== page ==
The in-plane resolution of previous hippocampal fMRI studies in rodents range from 200 to 250 μm14,15,16,17,18,19,20. Furthermore, during preprocessing voxels are typically spatially smoothed with a full width at half maximum (FWHM) Gaussian kernel of three times the voxel size, further decreasing the effective spatial resolution. Hence, these past hippocampal fMRI studies were not able to visualize the exact location of the BOLD activation within the different sublayers. Small animal fMRI at ultra-high magnetic fields is possible21 and has the potential to increase the spatial resolution and to resolve smaller brain structures.
In this study, we performed ultra-high field fMRI acquisitions to address the spatial contribution of the hippocampal BOLD activation in a rat model. The hippocampal BOLD activation evoked by electrical stimulation at the perforant pathway was measured in the CA1 region including the radiatum, the lacunosum molecular layer and the pyramidal cell layer. In addition, we evaluated the spatial characteristics of the hippocampal BOLD activation when a long-lasting increase in synaptic efficacy was induced by long-term potentiation (LTP). The group of Angenstein et al. has previously investigated the relationship between the hippocampal BOLD response patterns and the electrical stimulation patterns at the perforant pathway14,15,16,17. Two other groups have reported the expansion of the hippocampal BOLD responses to other regions after LTP18,19. In this study, we have focused on the spatial pattern of the BOLD response at the hippocampal CA1 region and the spatial properties of the BOLD response within the hippocampus before and after LTP induction.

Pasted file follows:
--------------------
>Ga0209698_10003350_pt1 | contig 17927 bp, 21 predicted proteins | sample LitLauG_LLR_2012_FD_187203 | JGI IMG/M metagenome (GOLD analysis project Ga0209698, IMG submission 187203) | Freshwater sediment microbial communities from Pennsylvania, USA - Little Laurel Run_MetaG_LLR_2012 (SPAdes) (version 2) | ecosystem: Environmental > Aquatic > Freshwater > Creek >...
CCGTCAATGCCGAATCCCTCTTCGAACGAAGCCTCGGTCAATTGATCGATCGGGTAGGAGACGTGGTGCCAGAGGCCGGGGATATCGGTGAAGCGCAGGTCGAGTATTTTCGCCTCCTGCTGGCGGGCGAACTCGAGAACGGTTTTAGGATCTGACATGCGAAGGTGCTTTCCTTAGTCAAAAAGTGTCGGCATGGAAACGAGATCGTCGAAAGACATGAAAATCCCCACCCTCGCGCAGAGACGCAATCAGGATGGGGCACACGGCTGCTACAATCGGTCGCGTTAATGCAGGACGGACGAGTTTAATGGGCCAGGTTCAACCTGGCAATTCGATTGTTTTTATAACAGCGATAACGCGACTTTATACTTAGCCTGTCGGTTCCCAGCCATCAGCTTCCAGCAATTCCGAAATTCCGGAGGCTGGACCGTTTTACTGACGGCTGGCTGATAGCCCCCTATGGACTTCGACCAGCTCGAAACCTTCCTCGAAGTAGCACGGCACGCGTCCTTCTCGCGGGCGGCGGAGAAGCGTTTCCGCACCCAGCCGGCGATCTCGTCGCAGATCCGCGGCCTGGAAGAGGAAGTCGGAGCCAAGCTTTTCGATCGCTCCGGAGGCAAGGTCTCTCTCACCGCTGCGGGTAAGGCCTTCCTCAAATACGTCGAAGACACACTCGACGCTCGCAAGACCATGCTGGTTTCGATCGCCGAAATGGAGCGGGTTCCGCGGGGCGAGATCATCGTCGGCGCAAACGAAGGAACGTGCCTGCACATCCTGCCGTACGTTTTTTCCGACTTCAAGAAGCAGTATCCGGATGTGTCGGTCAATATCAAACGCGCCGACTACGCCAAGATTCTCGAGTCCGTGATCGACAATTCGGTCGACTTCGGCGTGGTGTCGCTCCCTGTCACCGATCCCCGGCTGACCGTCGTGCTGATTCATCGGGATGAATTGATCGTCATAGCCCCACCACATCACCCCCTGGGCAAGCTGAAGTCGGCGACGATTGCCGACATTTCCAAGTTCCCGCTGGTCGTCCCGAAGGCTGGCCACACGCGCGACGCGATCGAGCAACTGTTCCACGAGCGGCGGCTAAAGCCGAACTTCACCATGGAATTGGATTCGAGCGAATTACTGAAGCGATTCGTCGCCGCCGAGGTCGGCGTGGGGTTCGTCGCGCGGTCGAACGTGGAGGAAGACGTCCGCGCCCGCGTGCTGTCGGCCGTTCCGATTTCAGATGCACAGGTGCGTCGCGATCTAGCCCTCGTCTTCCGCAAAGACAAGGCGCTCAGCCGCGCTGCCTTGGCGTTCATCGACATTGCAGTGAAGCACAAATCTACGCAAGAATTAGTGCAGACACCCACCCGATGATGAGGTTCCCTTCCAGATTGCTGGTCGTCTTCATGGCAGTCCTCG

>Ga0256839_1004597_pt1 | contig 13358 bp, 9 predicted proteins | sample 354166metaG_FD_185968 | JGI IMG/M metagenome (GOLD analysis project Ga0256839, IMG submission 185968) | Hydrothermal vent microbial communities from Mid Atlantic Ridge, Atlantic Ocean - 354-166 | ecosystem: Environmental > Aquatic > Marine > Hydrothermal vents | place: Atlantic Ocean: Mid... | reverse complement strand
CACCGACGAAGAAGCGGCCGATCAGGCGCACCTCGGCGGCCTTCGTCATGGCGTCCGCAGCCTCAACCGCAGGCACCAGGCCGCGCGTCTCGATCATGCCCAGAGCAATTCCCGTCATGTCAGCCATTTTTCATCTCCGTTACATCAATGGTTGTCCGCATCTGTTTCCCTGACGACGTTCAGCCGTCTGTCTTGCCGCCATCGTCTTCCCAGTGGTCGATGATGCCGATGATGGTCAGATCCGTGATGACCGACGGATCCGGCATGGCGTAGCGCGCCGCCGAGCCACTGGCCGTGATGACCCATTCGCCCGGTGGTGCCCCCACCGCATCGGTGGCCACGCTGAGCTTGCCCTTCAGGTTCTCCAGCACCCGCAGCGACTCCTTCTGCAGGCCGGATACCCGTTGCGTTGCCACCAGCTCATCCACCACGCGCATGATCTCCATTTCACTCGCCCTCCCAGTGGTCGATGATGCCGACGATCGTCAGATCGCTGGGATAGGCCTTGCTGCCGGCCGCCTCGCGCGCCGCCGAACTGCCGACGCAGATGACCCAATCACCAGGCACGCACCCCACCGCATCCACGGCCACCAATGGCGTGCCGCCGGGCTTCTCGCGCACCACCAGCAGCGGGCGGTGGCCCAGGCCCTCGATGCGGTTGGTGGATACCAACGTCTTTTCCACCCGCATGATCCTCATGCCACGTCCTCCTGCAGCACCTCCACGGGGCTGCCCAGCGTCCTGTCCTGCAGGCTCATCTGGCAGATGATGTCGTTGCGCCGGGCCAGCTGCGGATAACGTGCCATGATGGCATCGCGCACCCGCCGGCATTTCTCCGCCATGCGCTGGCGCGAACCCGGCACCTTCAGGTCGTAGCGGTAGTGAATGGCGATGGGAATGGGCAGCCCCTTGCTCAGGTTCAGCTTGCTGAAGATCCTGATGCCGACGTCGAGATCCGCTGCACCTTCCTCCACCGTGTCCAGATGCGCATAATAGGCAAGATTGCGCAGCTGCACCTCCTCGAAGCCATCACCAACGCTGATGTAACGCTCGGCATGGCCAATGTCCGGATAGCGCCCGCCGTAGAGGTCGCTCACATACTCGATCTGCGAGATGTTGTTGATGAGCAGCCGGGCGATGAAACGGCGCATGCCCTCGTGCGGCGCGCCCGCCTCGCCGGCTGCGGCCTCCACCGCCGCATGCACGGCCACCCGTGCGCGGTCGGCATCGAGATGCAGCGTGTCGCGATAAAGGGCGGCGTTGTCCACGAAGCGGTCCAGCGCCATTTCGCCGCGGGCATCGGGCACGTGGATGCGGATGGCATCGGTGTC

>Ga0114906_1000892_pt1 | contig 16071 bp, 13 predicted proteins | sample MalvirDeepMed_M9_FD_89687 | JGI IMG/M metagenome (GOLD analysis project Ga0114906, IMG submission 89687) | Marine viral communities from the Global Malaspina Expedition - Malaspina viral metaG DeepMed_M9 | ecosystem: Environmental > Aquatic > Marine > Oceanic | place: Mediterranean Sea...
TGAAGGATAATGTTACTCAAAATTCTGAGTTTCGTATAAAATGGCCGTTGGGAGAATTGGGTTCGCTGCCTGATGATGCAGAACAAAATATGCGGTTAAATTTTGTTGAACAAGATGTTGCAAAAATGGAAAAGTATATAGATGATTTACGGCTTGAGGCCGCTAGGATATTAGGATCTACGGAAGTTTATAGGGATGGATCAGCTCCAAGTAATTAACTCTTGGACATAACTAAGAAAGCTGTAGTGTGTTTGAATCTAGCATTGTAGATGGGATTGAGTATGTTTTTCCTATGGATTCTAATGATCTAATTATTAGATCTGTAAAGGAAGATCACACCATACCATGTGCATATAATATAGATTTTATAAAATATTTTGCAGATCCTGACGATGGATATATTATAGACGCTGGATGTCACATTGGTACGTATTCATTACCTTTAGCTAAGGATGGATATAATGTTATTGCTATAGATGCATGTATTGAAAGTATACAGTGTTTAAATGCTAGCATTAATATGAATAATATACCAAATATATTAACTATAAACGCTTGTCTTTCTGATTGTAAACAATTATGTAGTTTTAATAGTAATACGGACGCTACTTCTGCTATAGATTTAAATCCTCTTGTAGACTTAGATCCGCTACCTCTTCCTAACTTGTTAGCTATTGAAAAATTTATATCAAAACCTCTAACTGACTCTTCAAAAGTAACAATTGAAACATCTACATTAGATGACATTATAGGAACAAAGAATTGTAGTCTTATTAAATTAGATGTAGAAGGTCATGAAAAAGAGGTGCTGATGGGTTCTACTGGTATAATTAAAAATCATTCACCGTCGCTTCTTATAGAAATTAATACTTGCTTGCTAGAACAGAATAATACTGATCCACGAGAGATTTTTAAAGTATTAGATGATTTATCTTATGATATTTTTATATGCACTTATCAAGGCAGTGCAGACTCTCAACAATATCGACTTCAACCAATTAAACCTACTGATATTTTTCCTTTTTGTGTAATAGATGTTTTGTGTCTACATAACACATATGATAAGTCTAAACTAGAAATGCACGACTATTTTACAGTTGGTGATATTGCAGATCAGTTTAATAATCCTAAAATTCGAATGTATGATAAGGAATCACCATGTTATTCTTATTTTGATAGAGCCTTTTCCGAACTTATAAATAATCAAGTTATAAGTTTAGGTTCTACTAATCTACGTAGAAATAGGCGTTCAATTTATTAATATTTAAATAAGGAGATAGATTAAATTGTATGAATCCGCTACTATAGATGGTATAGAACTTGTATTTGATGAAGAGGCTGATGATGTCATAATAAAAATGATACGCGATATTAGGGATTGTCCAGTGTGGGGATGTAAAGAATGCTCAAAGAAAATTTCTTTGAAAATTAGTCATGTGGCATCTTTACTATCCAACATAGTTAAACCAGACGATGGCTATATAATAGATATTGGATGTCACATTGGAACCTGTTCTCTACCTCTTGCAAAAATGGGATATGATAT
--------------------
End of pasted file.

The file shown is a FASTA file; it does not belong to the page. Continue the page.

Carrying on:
Electrophysiological confirmation of LTP induction
At first, we confirmed that LTP occurred in the CA1 region after high-frequency stimulation of the perforant pathway as the slope of the field excitatory postsynaptic potential (fEPSP) evoked by 10 s, 5-Hz stimulation increased 30 min after LTP induction (Fig. 1e–g). No afterdischarge response was detected for these stimulation parameters as, at the end of the stimulation, the fEPSP immediately returned to the baseline.
Spatial contribution of hippocampal BOLD activation evoked by stimulation of the performant pathway
Representative BOLD images (raw GE-EPI images and the average image) are shown in Fig. 2a. Hippocampal BOLD activation evoked by10 s, 5-Hz stimulation at the perforant pathway was obtained bilaterally and this activation increased 30 min after LTP induction (Fig. 2b). Time-series of the BOLD activation showed that the BOLD signal increased after LTP induction, compared to that before LTP induction (Fig. 2c). The BOLD peak intensity and the area under the curve, reflecting the total activity22,23, were higher at the radiatum layer of CA1 (Fig. 3). After LTP induction, the response clearly increased at the radiatum layer of CA1 with regions showing higher BOLD peak intensity and area under the curve expanding within the hippocampus (Fig. 3). This result indicates that higher BOLD activation evoked by stimulation at the perforant pathway occurred particularly in a specific region, the radiatum layer of CA1.
Characterization of BOLD time courses in several hippocampal regions